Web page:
Mozambique is an important new, amphibole-related source for the July birthstone. This African nation is home to the prolific mines at Montepuez. Rubies found there have been compared to the famed gems of Mogok.
For many years in the late 1900s, the basalt-related ruby deposits along the border between Thailand and Cambodia were the major source of rubies in the marketplace. Other important producers include Sri Lanka, Tanzania and Madagascar.
July Birthstone: Qualities to Look for in Rubies
- Color: Color is the most important quality factor for the July birthstone. The finest rubies have a pure, vibrant red to slightly purplish red color. A color that’s too orangy or too purplish is considered less desirable. The highest-quality rubies have vivid color saturation that is not too dark.
- Clarity: People in the trade expect rubies to have at least some inclusions, because inclusion-free rubies are rare. The impact of inclusions on the value of a stone depends on their visibility. Obvious inclusions or inclusions that reduce transparency or brightness can lower a ruby’s value.
- Cut: A ruby’s crystal shape dictates its suitability for certain cuts. Ruby crystals often have a flat tabular hexagonal shape, but crystals from some sources may be elongate.
- Carat weight: Rubies are available in a wide range of sizes, but fine-quality rubies over a carat are rare and, not surprisingly, very expensive.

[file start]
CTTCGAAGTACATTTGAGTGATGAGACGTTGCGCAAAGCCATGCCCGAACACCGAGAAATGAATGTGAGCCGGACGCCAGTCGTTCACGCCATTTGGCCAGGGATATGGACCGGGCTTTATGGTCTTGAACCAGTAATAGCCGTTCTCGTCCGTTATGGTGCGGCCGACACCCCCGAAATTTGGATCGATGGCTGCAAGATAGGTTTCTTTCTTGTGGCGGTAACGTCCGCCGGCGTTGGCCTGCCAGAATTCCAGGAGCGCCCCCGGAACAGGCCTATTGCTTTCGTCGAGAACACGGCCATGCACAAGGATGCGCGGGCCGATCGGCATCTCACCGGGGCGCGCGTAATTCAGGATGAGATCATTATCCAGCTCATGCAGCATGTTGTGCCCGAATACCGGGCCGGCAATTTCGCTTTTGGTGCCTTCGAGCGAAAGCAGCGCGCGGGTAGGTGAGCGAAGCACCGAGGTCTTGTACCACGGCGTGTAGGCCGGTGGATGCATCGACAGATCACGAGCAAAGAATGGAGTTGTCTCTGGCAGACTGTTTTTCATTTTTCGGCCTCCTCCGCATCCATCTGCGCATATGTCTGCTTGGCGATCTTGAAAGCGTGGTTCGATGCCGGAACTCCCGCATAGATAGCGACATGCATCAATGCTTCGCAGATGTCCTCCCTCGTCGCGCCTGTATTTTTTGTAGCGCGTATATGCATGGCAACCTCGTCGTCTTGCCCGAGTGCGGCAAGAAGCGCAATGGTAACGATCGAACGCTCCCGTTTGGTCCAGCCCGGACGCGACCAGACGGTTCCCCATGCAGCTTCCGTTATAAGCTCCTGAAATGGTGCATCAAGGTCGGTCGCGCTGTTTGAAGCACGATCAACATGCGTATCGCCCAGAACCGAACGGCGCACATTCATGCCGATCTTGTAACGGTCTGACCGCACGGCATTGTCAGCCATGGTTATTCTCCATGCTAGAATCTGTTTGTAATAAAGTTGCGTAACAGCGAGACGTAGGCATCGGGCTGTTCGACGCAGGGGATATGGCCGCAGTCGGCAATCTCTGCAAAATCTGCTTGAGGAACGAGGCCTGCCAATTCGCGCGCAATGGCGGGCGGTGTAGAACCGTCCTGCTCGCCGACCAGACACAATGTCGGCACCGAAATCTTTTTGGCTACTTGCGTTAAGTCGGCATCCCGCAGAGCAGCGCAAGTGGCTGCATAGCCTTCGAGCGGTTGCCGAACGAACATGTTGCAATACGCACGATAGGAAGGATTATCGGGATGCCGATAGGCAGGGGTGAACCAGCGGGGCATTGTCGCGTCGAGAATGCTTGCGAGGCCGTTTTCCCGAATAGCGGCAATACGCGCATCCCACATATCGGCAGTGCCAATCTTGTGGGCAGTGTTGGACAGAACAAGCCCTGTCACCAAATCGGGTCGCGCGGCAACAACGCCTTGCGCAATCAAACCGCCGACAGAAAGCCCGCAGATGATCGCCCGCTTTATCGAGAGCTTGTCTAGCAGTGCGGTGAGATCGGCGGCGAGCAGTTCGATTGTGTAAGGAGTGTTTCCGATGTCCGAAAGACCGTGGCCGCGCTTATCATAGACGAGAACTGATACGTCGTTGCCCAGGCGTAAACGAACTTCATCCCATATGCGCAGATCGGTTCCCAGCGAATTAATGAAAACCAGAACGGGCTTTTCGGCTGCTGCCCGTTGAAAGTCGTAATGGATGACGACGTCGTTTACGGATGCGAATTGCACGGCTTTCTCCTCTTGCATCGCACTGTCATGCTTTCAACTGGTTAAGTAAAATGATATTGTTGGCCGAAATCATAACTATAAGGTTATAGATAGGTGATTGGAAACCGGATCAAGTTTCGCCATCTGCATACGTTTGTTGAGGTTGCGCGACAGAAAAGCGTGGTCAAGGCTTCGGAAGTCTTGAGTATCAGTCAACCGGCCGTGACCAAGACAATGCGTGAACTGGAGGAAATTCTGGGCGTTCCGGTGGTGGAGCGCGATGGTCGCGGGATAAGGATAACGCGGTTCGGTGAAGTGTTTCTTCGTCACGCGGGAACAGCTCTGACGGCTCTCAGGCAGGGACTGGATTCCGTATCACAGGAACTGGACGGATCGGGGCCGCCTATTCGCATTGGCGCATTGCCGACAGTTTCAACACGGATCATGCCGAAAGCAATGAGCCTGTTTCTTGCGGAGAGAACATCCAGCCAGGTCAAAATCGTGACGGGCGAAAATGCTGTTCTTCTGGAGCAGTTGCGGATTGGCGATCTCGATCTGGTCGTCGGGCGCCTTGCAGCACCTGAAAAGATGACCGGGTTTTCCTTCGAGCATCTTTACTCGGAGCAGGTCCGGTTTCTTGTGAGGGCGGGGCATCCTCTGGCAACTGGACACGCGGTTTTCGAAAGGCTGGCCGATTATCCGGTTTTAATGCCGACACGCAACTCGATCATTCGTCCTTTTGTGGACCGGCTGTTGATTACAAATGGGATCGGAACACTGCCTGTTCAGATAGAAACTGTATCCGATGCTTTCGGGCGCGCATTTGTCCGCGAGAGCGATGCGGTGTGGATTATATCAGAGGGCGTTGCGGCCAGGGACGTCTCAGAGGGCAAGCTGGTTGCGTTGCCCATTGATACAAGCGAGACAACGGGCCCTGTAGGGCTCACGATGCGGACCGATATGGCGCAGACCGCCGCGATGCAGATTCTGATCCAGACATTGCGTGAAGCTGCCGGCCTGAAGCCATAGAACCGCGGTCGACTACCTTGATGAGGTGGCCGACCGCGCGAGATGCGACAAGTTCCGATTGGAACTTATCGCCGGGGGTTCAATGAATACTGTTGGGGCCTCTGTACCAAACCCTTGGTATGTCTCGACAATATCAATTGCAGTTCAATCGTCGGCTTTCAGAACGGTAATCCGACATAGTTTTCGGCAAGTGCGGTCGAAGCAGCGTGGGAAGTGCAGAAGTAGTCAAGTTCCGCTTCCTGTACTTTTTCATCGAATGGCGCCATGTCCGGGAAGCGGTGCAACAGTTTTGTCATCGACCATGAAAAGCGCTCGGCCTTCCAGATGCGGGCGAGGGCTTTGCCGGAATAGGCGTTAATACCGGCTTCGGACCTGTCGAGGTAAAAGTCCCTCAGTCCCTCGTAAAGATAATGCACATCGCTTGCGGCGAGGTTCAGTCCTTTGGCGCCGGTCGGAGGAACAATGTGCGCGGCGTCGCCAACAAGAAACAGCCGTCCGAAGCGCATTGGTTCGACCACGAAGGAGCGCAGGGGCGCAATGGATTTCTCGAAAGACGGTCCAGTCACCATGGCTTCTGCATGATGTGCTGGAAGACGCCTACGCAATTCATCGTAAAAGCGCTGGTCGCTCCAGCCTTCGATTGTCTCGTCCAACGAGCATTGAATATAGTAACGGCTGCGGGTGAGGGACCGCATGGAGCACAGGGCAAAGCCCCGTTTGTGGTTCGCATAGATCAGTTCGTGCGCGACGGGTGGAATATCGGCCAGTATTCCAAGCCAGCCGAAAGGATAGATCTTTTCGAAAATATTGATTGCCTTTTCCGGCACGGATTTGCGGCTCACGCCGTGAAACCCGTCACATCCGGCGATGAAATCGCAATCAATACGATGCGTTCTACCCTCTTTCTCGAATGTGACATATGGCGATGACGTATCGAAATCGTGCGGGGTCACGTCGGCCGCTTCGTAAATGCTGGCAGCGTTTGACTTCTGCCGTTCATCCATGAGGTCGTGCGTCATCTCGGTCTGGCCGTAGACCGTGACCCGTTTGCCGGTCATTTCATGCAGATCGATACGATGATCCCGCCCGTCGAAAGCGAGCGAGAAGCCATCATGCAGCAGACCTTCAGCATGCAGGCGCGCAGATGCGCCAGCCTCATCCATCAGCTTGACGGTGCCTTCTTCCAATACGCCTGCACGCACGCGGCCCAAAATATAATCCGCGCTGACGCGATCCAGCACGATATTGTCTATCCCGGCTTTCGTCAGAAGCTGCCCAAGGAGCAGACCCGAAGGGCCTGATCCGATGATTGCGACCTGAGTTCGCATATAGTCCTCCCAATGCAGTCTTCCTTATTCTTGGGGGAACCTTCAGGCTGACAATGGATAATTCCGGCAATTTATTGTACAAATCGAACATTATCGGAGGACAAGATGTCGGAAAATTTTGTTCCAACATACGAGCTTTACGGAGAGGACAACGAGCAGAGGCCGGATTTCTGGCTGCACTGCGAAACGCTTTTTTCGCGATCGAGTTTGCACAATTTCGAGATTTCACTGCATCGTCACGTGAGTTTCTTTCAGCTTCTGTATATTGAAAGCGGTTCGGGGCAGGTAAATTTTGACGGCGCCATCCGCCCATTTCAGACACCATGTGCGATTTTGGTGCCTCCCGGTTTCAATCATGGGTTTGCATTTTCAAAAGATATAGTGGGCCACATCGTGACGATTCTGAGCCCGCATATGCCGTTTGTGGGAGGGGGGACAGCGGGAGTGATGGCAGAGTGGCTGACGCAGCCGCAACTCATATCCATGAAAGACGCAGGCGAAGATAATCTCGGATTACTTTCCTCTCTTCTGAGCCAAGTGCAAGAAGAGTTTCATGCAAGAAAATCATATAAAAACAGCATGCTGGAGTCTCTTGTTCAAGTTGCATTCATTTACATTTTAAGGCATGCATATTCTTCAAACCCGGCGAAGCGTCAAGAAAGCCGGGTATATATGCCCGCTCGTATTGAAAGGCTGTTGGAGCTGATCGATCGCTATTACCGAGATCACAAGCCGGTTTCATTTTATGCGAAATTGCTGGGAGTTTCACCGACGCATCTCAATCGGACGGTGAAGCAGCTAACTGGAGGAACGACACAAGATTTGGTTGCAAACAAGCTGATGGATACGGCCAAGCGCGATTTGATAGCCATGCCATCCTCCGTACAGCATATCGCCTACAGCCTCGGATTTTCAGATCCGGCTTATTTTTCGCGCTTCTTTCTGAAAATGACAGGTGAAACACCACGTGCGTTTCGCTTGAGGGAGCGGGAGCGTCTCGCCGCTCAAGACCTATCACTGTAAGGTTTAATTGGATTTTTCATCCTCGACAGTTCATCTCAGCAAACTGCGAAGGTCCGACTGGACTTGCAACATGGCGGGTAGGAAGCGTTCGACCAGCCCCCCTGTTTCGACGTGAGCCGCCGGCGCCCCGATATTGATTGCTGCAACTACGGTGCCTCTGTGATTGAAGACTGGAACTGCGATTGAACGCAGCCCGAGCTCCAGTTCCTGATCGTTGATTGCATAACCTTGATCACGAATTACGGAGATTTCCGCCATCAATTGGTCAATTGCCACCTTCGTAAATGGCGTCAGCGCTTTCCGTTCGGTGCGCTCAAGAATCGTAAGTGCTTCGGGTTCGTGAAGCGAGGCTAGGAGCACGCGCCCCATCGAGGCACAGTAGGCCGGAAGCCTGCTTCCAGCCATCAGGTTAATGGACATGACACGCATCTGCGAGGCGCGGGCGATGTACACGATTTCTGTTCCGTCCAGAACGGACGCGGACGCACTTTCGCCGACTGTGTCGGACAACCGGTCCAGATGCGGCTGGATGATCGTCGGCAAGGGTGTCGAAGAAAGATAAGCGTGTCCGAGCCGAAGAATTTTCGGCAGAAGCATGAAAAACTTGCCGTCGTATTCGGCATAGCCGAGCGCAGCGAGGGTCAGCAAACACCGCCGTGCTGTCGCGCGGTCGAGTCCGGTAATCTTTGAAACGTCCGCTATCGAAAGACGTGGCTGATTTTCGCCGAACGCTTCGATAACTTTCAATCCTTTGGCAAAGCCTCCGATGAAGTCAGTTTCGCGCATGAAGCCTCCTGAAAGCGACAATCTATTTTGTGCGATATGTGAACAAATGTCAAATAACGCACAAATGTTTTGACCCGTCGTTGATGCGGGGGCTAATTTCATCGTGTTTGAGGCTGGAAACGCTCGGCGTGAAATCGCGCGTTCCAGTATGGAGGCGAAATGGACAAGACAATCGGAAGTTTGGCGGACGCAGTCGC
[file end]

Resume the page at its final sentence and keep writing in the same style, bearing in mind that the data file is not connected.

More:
July Birthstone: Ruby Treatments, Care & Cleaning
Using warm soapy water is a safe option to clean ruby, the July birthstone. Ultrasonic and steam cleaners are usually safe for untreated, heat-treated and lattice diffusion–treated stones. Fracture-filled, cavity-filled or dyed stones should only be cleaned with a damp cloth.
Rubies are often heat treated to remove purplish coloration, leaving a purer red. The process can also remove “silk” (minute needle-like inclusions) that can cause a gem to appear lighter in tone and be more opaque. The trade typically accepts heat treatment to enhance color, as the treatment is stable to normal conditions of wear and care.
Lattice diffusion is a technique whereby heat and chemicals are used to diffuse a specific element into a gem to change its color. This treatment, too, is typically stable to normal wear and care.
Fracture filling is when a substance is introduced into surface-reaching fissures to make them less visible and thus improve the gem’s appearance. Common fillers include glass and glass-like substances, polymers and resins, and oils.
A high-lead-content glass is often used to fill fractures in rubies and thus improve their apparent clarity. There are many of these glass-filled rubies in the market, and in some cases the glass literally holds together a highly fractured gem. The glass can be damaged through contact with a variety of chemicals. Even relatively mild substances like concentrated lemon juice can etch the filler.
Dyeing with colored oils and filling small surface fissures with epoxies are other treatments. However, they are not permanent. These treatments need special care.
Always ask if your ruby has been treated before you buy. The Federal Trade Commission requires disclosure of treatments that affect a gemstone’s perceived value. A GIA Identification Report is important in identifying if a stone is natural or synthetic and whether it has been treated in any fashion.
Whether or not you have a July birthstone, owning a beautiful ruby is a rare and precious thing. And if you love red gems in general, check out our Red Gemstone Buying Guide – Part 1 and Red Gemstone Buying Guide – Part 2 for some striking alternatives to ruby.